In the haftorah of Rosh Hashanah we read of Chana, an apparently barren woman who would come miraculously to conceive and give birth to Samuel the prophet. The reading concerns Chana’s plea before God in the temple that she might come to be blessed with a child—a prayer so strange and intense that it provokes the concern of Eli, high priest of Shiloh. At the climax of the reading Eli confronts Chana and demands of her: “Until when will you be drunk? Throw off the wine from yourself.” Chana answers him: אנכי ויין ושכר לא שתיתי ואשפך את־נפשי לפני יהוה (Shmuel I 1:15).
“Neither new wine or old wine have I drunk, but I pour my soul before the Lord.”
The poetic manipulation of Chana’s response is obvious, but still bears elaboration. She is sober, contrary to Eli’s misreading of her silent prayer (1:13)—that is: she has not poured for herself any wine. Rather, Eli has found her pouring her soul at the altar. This is a different type of libation offering than the priest is be used to but it remains, Chana suggests, a variety of libation nonetheless. The activity of prayer is thus presented by Chana (poetess; prophet-bearer) as a kind of pouring: to pour is the psychic gesture or “posture” of prayer; in praying, I pour something of myself before God.
“To pour” is a conjugation of “to pray,” translating the activity into its highest degree. Indeed: as the Lubavitcher Rebbe notes in a discourse on this haftorah, שפיכת הנפש [the pouring-out of the soul] should be understand not as drunkenness but as נעלית בתפלה—“the height of prayer.”
The verb שׁפך is defined by Jastrow as “to pour,” “to empty,”and “to shed.” Per Englishman’s concordance שׁפך earns 115 occurrences in in the Hebrew bible, most often in reference to matters of sacrifice. The blood of an offering is shed on an altar, its ashes are poured. Countless gallons of blood—often דָם־ נָקִ֖יא, innocent blood—are “shed” in the bible outside of the temple context. In the collected Writings, particularly Job and Psalms, the verb is favored as an expression of abstract distribution or the meting-out of judgement. Contempt, for example, is something that can be poured.
Three times in these later texts, likewise, is there mention of the pouring out of one’s soul. Job describes his affliction in these terms (30:16), as does the Psalmist (using only a slight formal variation) in describing his joy (42:4). Lamentations, in a particularly disturbing image, uses the verb to imagine the spilling of an infant’s soul onto his mother’s bosom in death (2:12). Woe unto Jerusalem.
Most striking of all, for me, is the occurrence of שׁפך in Psalm 22:14. The Psalmist here describes in despair the apparent formlessness of his material body: “my heart is like wax, my bones are disjointed”—and כמים נשפכתי: like water, I am poured out.
You pour me out like water. My God, before you I pour myself out. Is this notion not at the essence of religious life?—not merely as an image of prayer, but as the reality of repentance? Per Hasidic philosophy, a key prerequisite for both of these events is bittul, self-nullification (or, maybe: self-emptying). In recognizing and affirming our own emptiness, we invite God to see our sins too as null. Furthermore, only in emptying oneself of personal will can one transform their existence into a vehicle of divine will. It is in this spirit that Paul (ever the chossid) describes himself as being “poured out like a drink offering on the sacrifice” in Philipppians 2:17. Kenosis itself (that is: Christ’s own self-emptying) can be described as a “romanization” of bittul, with some scholars going as far to suggest the Hasidic tsaddik as a “kenotic figure” on a par with Christ himself (see Shaul Magid’s Hasidism Incarnate, pp. 109–111). Both concepts in their essence, however, cast the highest culmination of religious life as an emptying of self, and both do so—as we have seen—using the imagery of pouring.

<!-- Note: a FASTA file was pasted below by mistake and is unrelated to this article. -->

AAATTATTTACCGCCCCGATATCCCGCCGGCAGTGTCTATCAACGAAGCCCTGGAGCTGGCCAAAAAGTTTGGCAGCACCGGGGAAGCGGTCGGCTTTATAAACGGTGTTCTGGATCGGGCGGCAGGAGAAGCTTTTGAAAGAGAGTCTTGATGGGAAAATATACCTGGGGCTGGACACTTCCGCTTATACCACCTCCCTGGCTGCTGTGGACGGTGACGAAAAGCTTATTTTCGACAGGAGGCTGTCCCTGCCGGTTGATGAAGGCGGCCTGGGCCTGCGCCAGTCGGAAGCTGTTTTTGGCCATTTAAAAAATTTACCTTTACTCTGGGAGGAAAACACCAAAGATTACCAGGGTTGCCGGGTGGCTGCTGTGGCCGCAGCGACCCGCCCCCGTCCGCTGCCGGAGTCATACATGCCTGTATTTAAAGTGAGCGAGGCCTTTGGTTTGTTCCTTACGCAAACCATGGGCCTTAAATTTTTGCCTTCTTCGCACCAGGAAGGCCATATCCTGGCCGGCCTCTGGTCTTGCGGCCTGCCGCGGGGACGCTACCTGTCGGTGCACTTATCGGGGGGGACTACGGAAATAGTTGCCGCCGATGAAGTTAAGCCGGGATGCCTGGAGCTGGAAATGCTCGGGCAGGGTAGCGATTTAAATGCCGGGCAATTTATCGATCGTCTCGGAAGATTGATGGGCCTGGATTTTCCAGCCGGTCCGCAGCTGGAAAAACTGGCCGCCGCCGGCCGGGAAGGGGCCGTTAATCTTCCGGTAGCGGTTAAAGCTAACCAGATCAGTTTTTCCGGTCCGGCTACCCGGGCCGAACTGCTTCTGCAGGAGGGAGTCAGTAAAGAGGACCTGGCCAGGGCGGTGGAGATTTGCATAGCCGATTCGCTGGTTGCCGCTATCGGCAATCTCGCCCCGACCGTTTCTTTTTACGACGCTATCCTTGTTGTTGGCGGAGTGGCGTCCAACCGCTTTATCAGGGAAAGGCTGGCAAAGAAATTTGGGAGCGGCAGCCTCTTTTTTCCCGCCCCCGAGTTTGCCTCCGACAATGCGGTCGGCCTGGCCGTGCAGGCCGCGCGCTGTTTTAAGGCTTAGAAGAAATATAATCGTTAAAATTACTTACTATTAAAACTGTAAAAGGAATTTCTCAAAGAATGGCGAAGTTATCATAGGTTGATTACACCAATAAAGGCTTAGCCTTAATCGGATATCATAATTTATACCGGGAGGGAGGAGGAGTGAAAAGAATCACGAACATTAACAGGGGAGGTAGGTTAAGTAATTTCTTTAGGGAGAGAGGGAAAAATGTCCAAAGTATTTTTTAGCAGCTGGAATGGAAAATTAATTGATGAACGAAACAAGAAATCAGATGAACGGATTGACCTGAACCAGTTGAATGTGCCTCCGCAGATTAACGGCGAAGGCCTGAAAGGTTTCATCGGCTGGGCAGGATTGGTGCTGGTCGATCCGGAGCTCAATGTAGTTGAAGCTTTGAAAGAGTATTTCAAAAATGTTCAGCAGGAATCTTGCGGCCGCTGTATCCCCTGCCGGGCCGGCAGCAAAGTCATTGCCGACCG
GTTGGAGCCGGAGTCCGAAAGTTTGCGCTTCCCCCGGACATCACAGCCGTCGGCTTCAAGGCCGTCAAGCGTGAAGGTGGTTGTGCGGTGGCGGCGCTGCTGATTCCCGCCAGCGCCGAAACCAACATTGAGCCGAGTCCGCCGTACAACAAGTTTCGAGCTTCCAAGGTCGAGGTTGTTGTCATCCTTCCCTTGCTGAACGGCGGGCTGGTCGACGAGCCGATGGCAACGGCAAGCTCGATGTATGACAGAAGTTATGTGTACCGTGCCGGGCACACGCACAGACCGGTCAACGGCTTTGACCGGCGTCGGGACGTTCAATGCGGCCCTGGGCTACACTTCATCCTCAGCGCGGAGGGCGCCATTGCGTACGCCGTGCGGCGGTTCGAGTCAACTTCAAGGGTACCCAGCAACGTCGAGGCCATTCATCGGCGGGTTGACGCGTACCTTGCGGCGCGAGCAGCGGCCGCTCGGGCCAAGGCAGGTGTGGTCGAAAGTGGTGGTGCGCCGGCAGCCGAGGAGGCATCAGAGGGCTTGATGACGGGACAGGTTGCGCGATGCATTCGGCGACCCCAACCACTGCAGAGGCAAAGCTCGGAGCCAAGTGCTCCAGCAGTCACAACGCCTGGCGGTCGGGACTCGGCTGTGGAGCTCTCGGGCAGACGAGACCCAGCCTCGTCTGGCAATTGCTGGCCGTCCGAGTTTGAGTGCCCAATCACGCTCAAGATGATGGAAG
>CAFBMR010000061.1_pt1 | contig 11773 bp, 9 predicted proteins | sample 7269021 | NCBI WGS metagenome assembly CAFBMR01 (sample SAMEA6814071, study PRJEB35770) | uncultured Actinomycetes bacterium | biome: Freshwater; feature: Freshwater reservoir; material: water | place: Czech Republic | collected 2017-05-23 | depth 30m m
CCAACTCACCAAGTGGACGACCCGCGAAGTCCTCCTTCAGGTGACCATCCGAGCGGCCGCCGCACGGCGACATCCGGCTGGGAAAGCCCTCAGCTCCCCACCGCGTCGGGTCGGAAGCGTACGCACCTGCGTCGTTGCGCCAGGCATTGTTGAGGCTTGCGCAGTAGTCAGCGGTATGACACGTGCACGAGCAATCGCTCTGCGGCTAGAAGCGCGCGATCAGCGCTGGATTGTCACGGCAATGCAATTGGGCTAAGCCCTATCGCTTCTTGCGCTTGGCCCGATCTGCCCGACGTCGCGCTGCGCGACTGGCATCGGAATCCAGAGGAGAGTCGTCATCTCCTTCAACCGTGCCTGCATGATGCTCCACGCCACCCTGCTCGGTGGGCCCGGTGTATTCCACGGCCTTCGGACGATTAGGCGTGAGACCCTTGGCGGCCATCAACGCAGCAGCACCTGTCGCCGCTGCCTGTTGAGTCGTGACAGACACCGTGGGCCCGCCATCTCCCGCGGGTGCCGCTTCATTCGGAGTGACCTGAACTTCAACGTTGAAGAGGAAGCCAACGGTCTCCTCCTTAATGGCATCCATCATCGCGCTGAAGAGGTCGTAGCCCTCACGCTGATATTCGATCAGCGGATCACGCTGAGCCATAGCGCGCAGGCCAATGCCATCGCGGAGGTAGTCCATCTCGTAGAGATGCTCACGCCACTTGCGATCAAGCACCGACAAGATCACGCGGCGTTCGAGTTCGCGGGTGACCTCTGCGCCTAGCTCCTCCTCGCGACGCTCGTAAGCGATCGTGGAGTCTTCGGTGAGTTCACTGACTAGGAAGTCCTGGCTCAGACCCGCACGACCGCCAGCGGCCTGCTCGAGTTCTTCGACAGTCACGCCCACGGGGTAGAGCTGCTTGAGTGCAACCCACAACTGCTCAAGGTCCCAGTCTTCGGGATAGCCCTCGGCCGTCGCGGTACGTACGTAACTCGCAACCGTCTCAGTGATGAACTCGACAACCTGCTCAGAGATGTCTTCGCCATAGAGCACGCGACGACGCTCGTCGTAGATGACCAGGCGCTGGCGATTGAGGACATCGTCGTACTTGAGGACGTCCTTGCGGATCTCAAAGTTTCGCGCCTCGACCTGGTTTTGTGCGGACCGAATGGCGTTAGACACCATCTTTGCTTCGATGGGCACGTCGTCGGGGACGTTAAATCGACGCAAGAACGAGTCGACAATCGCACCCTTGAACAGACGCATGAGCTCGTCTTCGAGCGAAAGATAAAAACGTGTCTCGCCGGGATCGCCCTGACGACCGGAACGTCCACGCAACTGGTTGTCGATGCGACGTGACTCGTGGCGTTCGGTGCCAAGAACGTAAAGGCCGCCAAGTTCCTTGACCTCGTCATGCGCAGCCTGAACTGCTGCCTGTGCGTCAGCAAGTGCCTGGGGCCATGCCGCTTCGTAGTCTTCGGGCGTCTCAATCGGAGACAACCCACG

Elaborating on the Hasidic understanding of prayer as a kind of sacrifice of the self—an offering of one’s soul in place of the goat on the temple altar—the presence of Chana’s response in the haftorah should suggest retroactively that the prayer and repentance required of us in this month anticipating Rosh Hashana must take on the character of a libation. What this means beyond the mashal, exactly, I’m not sure. But it feels like there’s something worthwhile in shifting my imagination around prayer from a holocaust of the ego to a pouring-out of the soul. Nothing is quite as empty as a vessel.
Judaism has a thing about running water, it’s no coincidence. We pour water over our hands in the morning before rising. We immerse ourselves in living water, like wells and rainwater collections, for the sake of ritual purity. More importantly, remember that kings were traditionally anointed—in the case of Saul and David, anointed by Samuel son of Chana—only next to a river, a body of running water. The anointing itself, of course, was performed through the pouring of holy oil on the head of the new king. Perhaps in preparation for Rosh Hashana—wherein we affirm the Kingship of God—we should see the pouring of our own souls as a coronation rite.
I’ll end with a few more proofs from philology. Aeschylus, we know, uses the verb χέουσα, “pouring,” to describe the speaking of prayer in Oreisteia, and in Agamemnon notes the “pouring out” of Cassandra’s soul next to the body of the king. Certain hymns in the Rg Veda (see XVIII; 8.52.9) likewise describe the “pouring out” (asṛkṣata) of prayer. The English word “God” itself may derive ultimately from the Proto-Indo-European root *ǵʰeu̯-, meaning: to pour, to libate. I look into the water and see my reflection—“face to face.”
Adorno wrote of aesthetic expression as a message in a bottle. Prayer, too, reveals itself as a liquid sort of communication.